About thirty minutes into the Republican debate Thursday night, Donald Trump's eyebrows rose out of sheer surprise. "I cannot believe how civil it's been!" he exclaimed, making that GIF-ready "Can you believe it?" face he does so well.
The Donald had a point: The debate—the 12th of the Republican primary race—was clean: no punches, no personal attacks, and no penis measurements. It was a remarkable show of restraint among candidates who, until now, haven't hesitated to dive head first into the political gutter. Clearly, the collective cringe over last week's dumpster-diving debate forced Trump's remaining rivals to realize that they would never be able to out-brawl the reality-TV star, and so might as well try to act mature.
In the first hour of the debate, hosted by CNN at Florida's University of Miami, the issues echoed those posed to the Democratic candidates during their own debate in Miami this week. The Republican contenders fielded questions on trade, national security, immigration reform, and other surprisingly substantive topics, rehashing their views on guest worker programs, job outsourcing, and K-12 education with a couple of anti-Obama platitudes, but surprisingly little vitriol told one another.
Trump, in particular, seemed more subdued—a gesture of détente, or perhaps just fatigue, from a man who has basically blown up the party whose presidential nomination he's seeking. The rivals surrounding him followed suit, adopting a tone of civility in one final attempt to derail the frontrunner at the polls.
Florida Senator Marco Rubio, who needed—and for the most got—a strong night Thursday, turned his attacks away from Trump's hands and "con man" personality, and toward his platform policy proposals, essentially arguing that the frontrunner's plans don't actually add up. At one point, Trump was asked if he really did believe "Islam hates us," and Rubio quickly criticized his brash attitude, to much applause, "I'm not interested in being politically correct," the Cuban-American Senator told the debate audience. "I'm interested in being correct."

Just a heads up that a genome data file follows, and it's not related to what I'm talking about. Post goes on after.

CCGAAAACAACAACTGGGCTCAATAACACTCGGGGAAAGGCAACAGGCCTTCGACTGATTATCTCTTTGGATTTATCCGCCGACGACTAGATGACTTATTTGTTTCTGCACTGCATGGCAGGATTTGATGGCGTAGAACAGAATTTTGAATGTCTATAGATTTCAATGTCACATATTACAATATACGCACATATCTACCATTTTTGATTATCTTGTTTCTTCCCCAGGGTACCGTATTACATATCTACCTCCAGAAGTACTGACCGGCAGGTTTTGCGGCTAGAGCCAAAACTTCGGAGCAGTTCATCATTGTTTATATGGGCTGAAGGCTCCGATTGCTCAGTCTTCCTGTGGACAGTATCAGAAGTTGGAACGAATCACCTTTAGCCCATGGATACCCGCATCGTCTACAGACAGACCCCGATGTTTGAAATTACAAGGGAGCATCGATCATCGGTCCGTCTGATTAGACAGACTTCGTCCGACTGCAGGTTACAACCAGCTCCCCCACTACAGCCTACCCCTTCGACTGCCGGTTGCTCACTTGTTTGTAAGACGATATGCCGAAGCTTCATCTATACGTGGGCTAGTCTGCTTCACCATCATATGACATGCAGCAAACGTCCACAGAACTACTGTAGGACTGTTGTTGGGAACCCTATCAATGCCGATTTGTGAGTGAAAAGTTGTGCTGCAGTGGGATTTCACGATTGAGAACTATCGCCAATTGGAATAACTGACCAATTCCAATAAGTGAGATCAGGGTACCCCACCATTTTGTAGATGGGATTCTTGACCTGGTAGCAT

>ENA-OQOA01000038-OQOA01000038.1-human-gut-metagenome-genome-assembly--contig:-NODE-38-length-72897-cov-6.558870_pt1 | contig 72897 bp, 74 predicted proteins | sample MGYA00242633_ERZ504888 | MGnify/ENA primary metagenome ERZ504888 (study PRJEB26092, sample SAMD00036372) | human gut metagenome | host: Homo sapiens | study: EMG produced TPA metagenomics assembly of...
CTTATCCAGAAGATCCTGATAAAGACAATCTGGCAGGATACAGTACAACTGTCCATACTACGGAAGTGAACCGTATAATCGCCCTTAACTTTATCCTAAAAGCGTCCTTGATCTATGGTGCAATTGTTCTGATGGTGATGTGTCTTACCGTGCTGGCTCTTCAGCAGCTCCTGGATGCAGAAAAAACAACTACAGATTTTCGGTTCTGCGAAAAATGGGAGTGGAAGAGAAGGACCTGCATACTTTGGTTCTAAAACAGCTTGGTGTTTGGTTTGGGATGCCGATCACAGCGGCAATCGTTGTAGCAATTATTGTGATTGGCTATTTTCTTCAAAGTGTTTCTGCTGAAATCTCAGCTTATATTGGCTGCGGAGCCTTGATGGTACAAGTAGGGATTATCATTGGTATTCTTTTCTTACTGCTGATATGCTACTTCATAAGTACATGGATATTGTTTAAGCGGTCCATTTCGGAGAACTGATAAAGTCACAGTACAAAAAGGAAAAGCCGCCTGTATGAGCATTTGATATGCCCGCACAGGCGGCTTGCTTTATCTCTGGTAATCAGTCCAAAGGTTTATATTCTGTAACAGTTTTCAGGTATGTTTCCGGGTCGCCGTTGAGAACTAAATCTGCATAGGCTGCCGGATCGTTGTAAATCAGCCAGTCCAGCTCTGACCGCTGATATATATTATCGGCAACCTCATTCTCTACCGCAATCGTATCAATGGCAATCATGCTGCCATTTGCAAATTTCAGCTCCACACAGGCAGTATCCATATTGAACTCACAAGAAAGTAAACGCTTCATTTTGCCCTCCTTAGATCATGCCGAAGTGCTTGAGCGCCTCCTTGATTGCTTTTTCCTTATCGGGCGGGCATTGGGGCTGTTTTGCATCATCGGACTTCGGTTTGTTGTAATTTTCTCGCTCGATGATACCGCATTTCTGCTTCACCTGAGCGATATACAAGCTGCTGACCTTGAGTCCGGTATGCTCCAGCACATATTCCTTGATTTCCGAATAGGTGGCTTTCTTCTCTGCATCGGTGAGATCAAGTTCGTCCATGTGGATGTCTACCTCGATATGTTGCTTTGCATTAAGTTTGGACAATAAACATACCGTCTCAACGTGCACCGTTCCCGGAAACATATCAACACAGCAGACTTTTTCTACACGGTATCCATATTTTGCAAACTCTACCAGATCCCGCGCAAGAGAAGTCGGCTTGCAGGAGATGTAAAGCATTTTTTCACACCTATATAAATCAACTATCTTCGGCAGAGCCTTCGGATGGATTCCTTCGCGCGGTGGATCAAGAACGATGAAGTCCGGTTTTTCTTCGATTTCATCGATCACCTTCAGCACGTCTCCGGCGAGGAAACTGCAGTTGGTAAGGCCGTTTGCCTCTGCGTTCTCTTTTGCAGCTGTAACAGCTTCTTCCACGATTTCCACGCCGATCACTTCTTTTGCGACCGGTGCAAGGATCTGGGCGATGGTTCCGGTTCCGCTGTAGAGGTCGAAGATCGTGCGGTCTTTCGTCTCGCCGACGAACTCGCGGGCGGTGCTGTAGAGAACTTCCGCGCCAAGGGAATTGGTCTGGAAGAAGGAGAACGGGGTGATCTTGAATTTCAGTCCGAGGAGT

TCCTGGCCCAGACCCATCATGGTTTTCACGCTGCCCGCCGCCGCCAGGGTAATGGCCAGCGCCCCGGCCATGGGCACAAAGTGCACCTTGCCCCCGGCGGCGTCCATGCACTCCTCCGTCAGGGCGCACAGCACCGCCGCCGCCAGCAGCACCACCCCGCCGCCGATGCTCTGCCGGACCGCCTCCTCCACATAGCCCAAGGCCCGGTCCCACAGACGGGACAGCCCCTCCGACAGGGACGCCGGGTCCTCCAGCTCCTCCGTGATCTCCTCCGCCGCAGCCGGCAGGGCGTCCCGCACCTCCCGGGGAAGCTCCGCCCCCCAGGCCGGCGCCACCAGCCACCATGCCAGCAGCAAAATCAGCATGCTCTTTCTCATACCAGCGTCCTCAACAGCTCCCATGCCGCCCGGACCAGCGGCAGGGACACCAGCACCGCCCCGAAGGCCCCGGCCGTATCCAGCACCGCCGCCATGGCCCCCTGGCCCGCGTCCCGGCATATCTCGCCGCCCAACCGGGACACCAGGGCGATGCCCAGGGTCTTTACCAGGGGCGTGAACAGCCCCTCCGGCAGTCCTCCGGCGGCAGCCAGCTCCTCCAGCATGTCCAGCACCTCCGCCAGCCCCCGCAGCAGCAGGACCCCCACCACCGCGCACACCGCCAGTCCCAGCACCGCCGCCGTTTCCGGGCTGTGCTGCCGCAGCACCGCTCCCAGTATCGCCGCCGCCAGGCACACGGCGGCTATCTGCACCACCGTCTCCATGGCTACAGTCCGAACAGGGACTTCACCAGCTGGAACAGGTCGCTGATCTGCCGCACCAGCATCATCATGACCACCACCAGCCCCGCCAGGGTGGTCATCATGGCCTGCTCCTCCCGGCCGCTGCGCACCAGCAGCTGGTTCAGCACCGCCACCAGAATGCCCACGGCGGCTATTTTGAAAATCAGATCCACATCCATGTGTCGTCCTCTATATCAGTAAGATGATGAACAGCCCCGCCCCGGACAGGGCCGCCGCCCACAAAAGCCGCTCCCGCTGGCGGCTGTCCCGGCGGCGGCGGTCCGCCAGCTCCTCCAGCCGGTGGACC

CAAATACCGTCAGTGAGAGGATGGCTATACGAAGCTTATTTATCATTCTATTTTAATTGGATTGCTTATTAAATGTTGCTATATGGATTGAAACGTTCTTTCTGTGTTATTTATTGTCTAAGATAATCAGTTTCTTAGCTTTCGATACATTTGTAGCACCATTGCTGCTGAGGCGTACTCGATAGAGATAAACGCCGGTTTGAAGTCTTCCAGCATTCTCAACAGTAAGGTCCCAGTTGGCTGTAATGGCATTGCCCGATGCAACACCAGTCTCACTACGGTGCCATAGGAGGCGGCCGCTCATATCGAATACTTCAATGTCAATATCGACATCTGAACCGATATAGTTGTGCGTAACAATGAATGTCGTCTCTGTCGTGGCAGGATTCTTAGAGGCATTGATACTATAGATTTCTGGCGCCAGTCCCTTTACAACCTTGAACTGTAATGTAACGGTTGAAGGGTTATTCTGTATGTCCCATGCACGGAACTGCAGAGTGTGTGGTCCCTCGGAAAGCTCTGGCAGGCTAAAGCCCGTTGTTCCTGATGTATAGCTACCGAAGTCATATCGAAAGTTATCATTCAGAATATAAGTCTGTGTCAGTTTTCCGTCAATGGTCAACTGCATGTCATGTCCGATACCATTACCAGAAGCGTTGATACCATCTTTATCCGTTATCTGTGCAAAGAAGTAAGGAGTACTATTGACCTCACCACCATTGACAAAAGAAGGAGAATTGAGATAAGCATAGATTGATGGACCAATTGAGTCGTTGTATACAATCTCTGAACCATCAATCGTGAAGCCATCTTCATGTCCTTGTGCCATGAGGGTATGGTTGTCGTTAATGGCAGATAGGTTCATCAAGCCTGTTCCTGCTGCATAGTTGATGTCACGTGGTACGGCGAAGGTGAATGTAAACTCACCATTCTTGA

For the most part, it worked well for Rubio, whose campaign needs a home state victory in Florida's primary next week just to stay in the race. Smartly, he appealed to Miami's substantial bloc of Cuban-American voters Thursday night, dominating Trump on questions about US diplomatic ties with Castro & Co. He also pledged to save Miami from sinking, while also toeing the conservative line on climate science. Meanwhile, Rubio's own policies never received much scrutiny, since Trump and the other candidates essentially just ignored him all night.
Trump, when he could bothered, turned most of his attention toward Texas Republican Senator Ted Cruz, who was the first to attack the frontrunner Thursday night. But his attacks, as far as Trump attacks go, were lackluster, devoid of any references to "Lyin' Ted," or the fact that the Texas Senator is generally unlikeable. The only hint of hostility came after Trump did a brief impersonation of Cruz, before announcing loudly that, "I've won 10 states!"
Mostly, though, Trump kept his opinions to himself—a sign that either something had gone terribly wrong, or that Trump, like the rest of us, is ready for these nightmare debates to be over.
Asked whether the Republican primary race could stretch on all the way until the convention in Cleveland this summer, Trump reassured debate viewers that he would have no problems locking up the nomination beforehand. Rubio and Ohio Governor John Kasich, on the other hand, both of whom may not make it another week, deflected the question, entertaining the possibility of a drawn out primary as a justification for their flailing candidacies.
Cruz, however, sided with Trump, concurring that the GOP elites would not take the crown away from a candidate who had amassed the delegates needed to win the nomination. Throughout the night, he made the case that it would be he, not The Donald, claiming that top prize in Cleveland. To that end, Cruz desperately tried to poke holes in Trump's peculiar brand of billionaire populism, going after the frontrunner again for his donations to Hillary Clinton and other Beltway Democrats, and also for his positions on free trade.
"We've got to get beyond rhetoric of 'China bad' and actually get to, how do you solve the problem?" Cruz said during a protracted exchange on the latter subject. "This solution would hurt jobs and hurt hard-working taxpayers in America."
But the best line of the night came at the end, during the Texas Republican's closing remarks. "What an incredible nation we have that the son of a bartender, and the son of a mailman, and the son of a dishwasher," Cruz said, gesturing to Rubio, Kasich, and then himself. "And," he added, without missing a beat, "a successful businessman can all stand on this stage competing and asking for your support."
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